Roger J Kerr says there is a fair chance Reserve Bank's next statement in May will again surprise the financial markets as being more balanced on the economic outlook than the outright dovish tone currently expected

Roger J Kerr says there is a fair chance Reserve Bank's next statement in May will again surprise the financial markets as being more balanced on the economic outlook than the outright dovish tone currently expected

The clear signal from the RBNZ two weeks ago that the probability had shifted to a greater chance of an interest rate cut in the future from the previous “evenly balanced” monetary policy stance has caused both interest rate market pricing and bank economic forecasters to all duly fall in line and confidently predict two or three cuts to the OCR over the next 12 months.

In some ways it is surprising that the NZ dollar has not fallen further than the 1½ cents depreciation since the RBNZ signal change. Perhaps the foreign exchange markets hold more doubts as to whether all of this sudden pessimism and negativity about the NZ economy will actually prove to be accurate in reality. Most of the NZ dollar selling over this past week appears to be more related to speculators unwinding their “long Kiwi, short AUD” positions that has caused the NZD/AUD cross-rate to break below its uptrend line and fall from 0.9720 to the current 0.9475.

As was highlighted in this column two weeks ago, as soon as the local bank FX commentators started mentioning 'parity parties’ in the NZD/AUD cross-rate, it was a pretty sure bet it was going to head in the opposite direction downwards!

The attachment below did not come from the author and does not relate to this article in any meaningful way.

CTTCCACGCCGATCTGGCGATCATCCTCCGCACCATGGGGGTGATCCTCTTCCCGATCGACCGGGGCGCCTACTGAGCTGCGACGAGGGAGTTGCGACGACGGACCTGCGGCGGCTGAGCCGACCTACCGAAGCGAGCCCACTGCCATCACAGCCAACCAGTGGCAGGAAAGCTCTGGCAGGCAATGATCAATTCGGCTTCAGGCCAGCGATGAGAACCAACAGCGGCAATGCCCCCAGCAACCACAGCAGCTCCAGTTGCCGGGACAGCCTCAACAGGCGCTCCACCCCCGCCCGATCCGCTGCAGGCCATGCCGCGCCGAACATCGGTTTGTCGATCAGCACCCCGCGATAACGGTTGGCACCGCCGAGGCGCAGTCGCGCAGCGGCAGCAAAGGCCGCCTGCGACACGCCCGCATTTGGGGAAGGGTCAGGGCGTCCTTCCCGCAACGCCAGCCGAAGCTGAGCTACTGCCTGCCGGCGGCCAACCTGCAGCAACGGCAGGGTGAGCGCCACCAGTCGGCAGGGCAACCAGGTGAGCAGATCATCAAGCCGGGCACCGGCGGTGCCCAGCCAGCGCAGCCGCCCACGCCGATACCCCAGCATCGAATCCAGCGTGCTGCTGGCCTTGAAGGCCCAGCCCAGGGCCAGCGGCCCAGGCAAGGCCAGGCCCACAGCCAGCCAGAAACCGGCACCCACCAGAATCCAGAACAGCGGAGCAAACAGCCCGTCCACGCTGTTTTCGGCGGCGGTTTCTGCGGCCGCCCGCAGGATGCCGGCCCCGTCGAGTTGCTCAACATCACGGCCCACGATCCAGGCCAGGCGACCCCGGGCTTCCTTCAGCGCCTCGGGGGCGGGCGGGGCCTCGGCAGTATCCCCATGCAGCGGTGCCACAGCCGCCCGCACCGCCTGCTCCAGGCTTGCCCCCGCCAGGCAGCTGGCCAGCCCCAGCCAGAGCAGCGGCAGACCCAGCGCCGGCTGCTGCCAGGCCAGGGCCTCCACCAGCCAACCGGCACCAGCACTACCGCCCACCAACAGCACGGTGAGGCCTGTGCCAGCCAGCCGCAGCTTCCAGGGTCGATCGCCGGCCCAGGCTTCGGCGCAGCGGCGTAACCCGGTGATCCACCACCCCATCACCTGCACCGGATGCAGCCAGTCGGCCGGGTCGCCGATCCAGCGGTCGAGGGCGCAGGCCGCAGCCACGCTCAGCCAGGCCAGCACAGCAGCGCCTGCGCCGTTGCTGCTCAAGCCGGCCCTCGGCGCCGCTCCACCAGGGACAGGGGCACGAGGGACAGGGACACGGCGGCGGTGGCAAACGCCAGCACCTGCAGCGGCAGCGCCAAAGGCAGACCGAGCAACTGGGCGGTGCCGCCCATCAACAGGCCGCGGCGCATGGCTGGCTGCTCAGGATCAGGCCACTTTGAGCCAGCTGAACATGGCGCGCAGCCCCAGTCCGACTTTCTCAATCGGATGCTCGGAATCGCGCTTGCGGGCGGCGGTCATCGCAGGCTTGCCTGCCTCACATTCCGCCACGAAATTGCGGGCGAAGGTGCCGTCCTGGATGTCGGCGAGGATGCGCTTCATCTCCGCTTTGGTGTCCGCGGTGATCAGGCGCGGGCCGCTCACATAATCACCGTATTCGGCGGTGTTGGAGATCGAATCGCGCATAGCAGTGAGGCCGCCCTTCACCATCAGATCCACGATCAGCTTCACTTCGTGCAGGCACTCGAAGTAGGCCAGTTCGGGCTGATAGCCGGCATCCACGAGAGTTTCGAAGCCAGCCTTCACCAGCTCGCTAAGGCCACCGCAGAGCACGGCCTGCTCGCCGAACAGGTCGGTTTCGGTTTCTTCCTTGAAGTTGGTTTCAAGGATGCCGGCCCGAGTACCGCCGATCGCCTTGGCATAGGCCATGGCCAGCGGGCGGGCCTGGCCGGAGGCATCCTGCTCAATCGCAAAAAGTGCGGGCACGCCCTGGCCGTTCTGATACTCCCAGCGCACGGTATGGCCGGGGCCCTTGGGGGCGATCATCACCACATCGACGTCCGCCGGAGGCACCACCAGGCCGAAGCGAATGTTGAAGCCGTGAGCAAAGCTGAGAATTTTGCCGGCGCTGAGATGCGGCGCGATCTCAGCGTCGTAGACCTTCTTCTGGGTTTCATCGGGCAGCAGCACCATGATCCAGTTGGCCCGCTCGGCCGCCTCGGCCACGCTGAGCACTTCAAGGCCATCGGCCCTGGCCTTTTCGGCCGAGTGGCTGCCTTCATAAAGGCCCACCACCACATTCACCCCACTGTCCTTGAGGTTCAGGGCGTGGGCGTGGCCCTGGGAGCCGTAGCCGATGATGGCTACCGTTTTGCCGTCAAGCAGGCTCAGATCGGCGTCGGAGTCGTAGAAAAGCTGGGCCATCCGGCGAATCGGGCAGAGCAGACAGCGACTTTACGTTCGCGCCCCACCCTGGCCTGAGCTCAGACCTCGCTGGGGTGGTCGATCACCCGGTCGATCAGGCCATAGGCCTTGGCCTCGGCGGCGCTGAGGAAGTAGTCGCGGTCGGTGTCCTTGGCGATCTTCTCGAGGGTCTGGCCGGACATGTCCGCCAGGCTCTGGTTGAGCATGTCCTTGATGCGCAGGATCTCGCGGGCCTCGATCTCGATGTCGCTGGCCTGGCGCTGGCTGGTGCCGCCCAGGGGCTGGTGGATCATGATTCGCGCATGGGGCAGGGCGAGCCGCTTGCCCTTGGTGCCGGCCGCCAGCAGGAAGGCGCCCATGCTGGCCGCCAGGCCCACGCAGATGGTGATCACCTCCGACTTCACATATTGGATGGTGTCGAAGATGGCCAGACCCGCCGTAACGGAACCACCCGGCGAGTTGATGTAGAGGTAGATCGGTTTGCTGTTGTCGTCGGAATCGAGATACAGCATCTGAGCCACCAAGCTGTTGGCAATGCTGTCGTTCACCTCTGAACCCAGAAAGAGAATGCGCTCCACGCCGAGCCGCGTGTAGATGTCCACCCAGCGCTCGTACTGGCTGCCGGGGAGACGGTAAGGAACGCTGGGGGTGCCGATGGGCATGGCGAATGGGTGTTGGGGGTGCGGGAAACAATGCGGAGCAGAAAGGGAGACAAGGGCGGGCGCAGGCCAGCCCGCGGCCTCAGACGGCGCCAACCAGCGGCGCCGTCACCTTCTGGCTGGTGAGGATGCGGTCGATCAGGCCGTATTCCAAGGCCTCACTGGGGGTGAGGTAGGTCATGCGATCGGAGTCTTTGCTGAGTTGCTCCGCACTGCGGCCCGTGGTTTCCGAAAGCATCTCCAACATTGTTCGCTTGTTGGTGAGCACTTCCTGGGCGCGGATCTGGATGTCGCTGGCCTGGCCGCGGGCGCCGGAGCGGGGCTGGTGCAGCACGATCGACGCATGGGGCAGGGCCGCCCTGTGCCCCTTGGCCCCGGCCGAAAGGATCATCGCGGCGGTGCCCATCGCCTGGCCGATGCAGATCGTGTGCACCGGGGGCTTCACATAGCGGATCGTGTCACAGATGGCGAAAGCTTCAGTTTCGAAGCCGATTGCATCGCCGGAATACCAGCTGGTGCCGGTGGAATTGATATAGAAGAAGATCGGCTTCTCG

Global economic risks reducing, not increasing

My interpretation of the reasons behind the RBNZ’s change in stance was that they had assessed the global economic outlook as much more negative for the NZ economy and that other central banks around the world had all turned dovish since December.

There was certainly no clear evidence that NZ specific economic conditions had changed so much as to require additional monetary stimulus.

In concluding that the offshore risks had increased so much that the NZ economy would suffer and inflation would fall below 1.00%, the RBNZ appear to be ignoring more recent developments that will change the global economic outlook to a more positive trend and be less deflationary:-

  • The US Federal Reserve’s dramatic reversal of interest rate increases will prolong the US economy’s expansion as home mortgage interest rates reduce and consumer spending has a new stimulus.
  • Global business confidence and investment will return to higher levels when China and the US announce a major trade agreement sometime this month.
  • The Chinese economic stimulation through both monetary and fiscal policy changes several months ago is starting to have a positive impact with the recent recovery in their manufacturing output and outlook.
  • International commodity, oil and share markets are all rising, hardly suggesting worry and fears about a global economic downturn.
  • Oil prices are on the rise again. After bottoming at US$42.50/barrel (WTI) at the end of December, crude oil prices have increased 48% to US$63.00/barrel today. The Kiwi dollar is at the same level as 31 December 2018.

The RBNZ will find it difficult to ignore these positive factors when they deliver their next Monetary Policy Statement on the 8th of May.

They always qualify their economic outlook by stating that emerging economic data could change their view.

There is a fair chance that the 8th May statement will again surprise the financial markets as being more balanced on the economic outlook than the outright dovish tone currently expected.

March quarter inflation numbers may surprise

Outside of USD and AUD movements on world currency markets, the next local economic lead-indicator for the Kiwi dollar will be the March quarter inflation figures on Tuesday 17 April.

The RBNZ have their official forecast at +0.20% for the quarter, reducing the annual rate of inflation from 1.90% to 1.60%. An outcome significantly above +0.20% will be positive for the NZ dollar as the starting point for the RBNZ’s inflation forecasts will be higher.

Petrol pump prices increased 8% from 31 December to 31 March. Domestic prices (non-tradable inflation) such as rents, insurance, house construction/maintenance and energy costs are all increasing.